Well, I can certainly say that this response Kyle Williams wrote to "I Don't Have Enough Faith to Be an Atheist" is full of misconceptions. He indulges in misuse of the Principle of Uniformity, appeals to overcomplicated metaphysical blunders (this fellow has more faith in a myriad of dimensions than Christians have in God!), makes false analogy, attacks strawmen, very humorously misunderstands the Moral Argument (according to his take on it, if society as a whole decided to kill atheists and give their property to the southern baptists, it would automatically be moral!), etc. etc. etc. There are too many issues for me to name here. But don't worry, they're dealt with in-depth elsewhere.

For a refutation of Mr. Kyle's "refutation" of this book, type "I Have Too Much Brains to Be a Skeptic" into your browser and hit "enter" (or click "go"). You'll find it all from there. ;)

(PS: I had the fun of responding to some of Williams's misconstrual of the Kalam Argument myself.)

The president of Tekton, JP Holding, commented on Kyle Williams's article: "Good heavens. I read one paragraph and it was so stupid I nearly broke my chair."

Don't therefore let Mr. Williams's "expose" floating around on the web deter you from purchasing this book. Norman Geisler and Frank Turek stand strong, unscathed from such poor scholarship. It both amazes and perplexes me that some fellows could consider Williams's article a "great rebuttal" to the book I hope you're about to buy and read. It really, really is not. And if you follow my instructions above, you'll see why for yourself.
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5 of 6 people found the following review helpful
on April 5, 2014
Format: Kindle EditionVerified Purchase
A comprehensive overview of apologetics. The authors make a compelling case not only for the truth of theism but they demonstrate the irrationality of atheism. Once they make the case for monotheism it's just a matter of reviewing the evidence before they come to the conclusion that Christianity is both reasonable and most importantly, true!
This would be a great place to start for people who are interested in learning about apologetics. Seekers and skeptics should read as well. The authors do a superb job laying out the evidence for the faith beginning with the cosmological argument for the existence of God. From here they cover the teleological and moral arguments. Their argument logically progresses in an orderly fashion until they review the evidence for the biblical texts, the resurrection, and Christ's claims especially His claim to be both fully God and fully man.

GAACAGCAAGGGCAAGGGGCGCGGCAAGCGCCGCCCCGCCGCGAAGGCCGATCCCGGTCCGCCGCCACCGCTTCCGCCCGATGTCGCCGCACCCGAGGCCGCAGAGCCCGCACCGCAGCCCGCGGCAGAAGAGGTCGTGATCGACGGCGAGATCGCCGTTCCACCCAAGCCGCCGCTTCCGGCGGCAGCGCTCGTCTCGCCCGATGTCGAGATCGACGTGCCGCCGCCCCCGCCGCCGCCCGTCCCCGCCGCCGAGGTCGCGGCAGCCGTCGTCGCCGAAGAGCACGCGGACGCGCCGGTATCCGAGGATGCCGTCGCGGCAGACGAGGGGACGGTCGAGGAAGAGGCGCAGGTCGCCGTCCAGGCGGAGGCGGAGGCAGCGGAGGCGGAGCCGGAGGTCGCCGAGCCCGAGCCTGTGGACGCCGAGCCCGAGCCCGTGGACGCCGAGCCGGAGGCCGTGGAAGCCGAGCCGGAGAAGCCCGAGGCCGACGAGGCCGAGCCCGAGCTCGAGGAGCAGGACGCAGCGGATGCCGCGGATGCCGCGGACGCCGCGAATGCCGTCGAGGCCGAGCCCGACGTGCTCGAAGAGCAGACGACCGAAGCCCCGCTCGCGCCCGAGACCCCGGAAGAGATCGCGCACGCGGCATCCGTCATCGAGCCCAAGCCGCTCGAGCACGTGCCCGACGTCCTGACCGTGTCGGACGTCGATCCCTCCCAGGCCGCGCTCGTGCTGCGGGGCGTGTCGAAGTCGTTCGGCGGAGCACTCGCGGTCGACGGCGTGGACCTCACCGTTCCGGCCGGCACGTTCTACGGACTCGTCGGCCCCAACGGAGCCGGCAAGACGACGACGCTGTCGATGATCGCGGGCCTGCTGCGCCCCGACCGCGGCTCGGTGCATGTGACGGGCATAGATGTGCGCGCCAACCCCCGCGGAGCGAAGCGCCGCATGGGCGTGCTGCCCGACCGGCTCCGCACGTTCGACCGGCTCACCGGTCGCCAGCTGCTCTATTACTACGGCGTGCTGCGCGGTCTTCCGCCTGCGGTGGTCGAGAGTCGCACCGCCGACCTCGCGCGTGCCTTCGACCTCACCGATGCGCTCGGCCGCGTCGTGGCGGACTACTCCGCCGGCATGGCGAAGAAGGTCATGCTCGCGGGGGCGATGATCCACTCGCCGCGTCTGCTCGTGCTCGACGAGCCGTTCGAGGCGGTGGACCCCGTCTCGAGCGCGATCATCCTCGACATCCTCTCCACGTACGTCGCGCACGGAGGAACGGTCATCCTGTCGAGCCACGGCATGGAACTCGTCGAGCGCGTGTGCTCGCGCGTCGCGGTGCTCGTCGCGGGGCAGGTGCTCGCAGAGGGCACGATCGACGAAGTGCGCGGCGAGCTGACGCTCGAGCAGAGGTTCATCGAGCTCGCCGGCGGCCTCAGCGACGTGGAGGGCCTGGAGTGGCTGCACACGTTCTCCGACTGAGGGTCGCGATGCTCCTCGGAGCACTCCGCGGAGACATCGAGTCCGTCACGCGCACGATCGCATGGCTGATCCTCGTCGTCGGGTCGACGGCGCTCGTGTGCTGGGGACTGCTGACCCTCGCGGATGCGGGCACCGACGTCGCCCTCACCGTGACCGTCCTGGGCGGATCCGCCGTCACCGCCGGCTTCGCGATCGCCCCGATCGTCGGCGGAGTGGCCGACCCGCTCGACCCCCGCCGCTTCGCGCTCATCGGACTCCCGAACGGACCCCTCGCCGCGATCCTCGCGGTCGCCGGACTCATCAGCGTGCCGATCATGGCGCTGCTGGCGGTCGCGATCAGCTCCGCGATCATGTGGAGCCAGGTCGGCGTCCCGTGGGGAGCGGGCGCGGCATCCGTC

I hope this book is read by both skeptics and believers. The former group will become skeptical of their skepticism and believers will be encouraged and equipped to defend the faith.
After reading this book you will realize that it takes a lot more faith to be an atheist than to embrace the Christian faith and it's living Lord.
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3 of 3 people found the following review helpful
on May 29, 2014
Format: Kindle EditionVerified Purchase
Norm and Frank are just like me and you in that doubts and disbelief come and go and stir around in our minds, because of the father of lies, Satan. Christ has won the battle against Satan, and we just have to look at the facts of what is presented and continue to be about the mission of discipleship. This book fills the quiver by solidifying the truth of the material and effectively presenting the case for Christ; in tandem, mind you. This is well worth the read,, especially in times as these.
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3 of 3 people found the following review helpful
on July 11, 2014
Format: Paperback
Great content. This book shows how believing in some unestablished chance (for our creation and existence) takes WAY MORE FAITH than simply understanding every great design HAS a DESIGNER... period. Although the facts in here will be inconvenient to those monkey offspring (jesting of course), it will get through and challenge everyone - even if they never tell you that. Were not responsible for making people believe, just for lifting up the One who can. This is a great aid in that.
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3 of 3 people found the following review helpful
on August 6, 2014
Format: PaperbackVerified Purchase
I bought this book so I could talk to people I know who had been believers sometime in their lives, but for one reason or another turned their backs on God.
It's a very good book for answering most objections atheists & agnostics throw at you. Unfortunately, no matter how clever your arguments are, you can't make a person believe if they don't want to.
Still, I'd recommend this book to anyone who wants to strengthen their own faith or to anyone truly seeking for answers.
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5 of 6 people found the following review helpful
on July 4, 2014
Format: PaperbackVerified Purchase
I'm half-way through, and Geisler has presented a compelling nine chapters for why it makes sense to believe in a creator, AND he hasn't even used any quotations from the Bible yet. His writing involves the use of common sense and logic, and presents ideas in an easy to understand way that is interesting to read. I wish that I had read this early on after I realizing that it made sense to believe in the God of the Bible, who sent his son Jesus to better show us His nature and love. If I had read this earlier, it would've helped me to better engage in so many of the questions and excuses that people have in regards to Christianity.

For me, this books is turning out to be a more modern and interesting version of Lee Strobel's books on faith and creation.